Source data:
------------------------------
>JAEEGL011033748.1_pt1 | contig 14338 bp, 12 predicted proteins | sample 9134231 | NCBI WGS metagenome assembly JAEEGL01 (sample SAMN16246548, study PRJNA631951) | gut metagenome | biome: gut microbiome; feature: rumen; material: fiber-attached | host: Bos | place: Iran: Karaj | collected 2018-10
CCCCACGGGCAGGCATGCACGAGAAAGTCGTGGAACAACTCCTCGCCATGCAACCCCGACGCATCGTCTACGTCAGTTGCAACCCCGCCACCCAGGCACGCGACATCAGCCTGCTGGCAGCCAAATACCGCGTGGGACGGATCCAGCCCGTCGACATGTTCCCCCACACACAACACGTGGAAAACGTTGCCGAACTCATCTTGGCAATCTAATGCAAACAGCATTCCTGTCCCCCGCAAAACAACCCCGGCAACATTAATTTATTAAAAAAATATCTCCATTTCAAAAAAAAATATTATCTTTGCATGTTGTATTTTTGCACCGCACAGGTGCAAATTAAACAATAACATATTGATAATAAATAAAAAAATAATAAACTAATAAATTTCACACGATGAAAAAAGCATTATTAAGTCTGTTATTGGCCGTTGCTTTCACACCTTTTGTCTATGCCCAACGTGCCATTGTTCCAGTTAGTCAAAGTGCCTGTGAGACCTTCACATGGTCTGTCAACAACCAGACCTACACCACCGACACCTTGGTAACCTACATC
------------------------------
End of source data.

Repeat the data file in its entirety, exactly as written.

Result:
>JAEEGL011033748.1_pt1 | contig 14338 bp, 12 predicted proteins | sample 9134231 | NCBI WGS metagenome assembly JAEEGL01 (sample SAMN16246548, study PRJNA631951) | gut metagenome | biome: gut microbiome; feature: rumen; material: fiber-attached | host: Bos | place: Iran: Karaj | collected 2018-10
CCCCACGGGCAGGCATGCACGAGAAAGTCGTGGAACAACTCCTCGCCATGCAACCCCGACGCATCGTCTACGTCAGTTGCAACCCCGCCACCCAGGCACGCGACATCAGCCTGCTGGCAGCCAAATACCGCGTGGGACGGATCCAGCCCGTCGACATGTTCCCCCACACACAACACGTGGAAAACGTTGCCGAACTCATCTTGGCAATCTAATGCAAACAGCATTCCTGTCCCCCGCAAAACAACCCCGGCAACATTAATTTATTAAAAAAATATCTCCATTTCAAAAAAAAATATTATCTTTGCATGTTGTATTTTTGCACCGCACAGGTGCAAATTAAACAATAACATATTGATAATAAATAAAAAAATAATAAACTAATAAATTTCACACGATGAAAAAAGCATTATTAAGTCTGTTATTGGCCGTTGCTTTCACACCTTTTGTCTATGCCCAACGTGCCATTGTTCCAGTTAGTCAAAGTGCCTGTGAGACCTTCACATGGTCTGTCAACAACCAGACCTACACCACCGACACCTTGGTAACCTACATC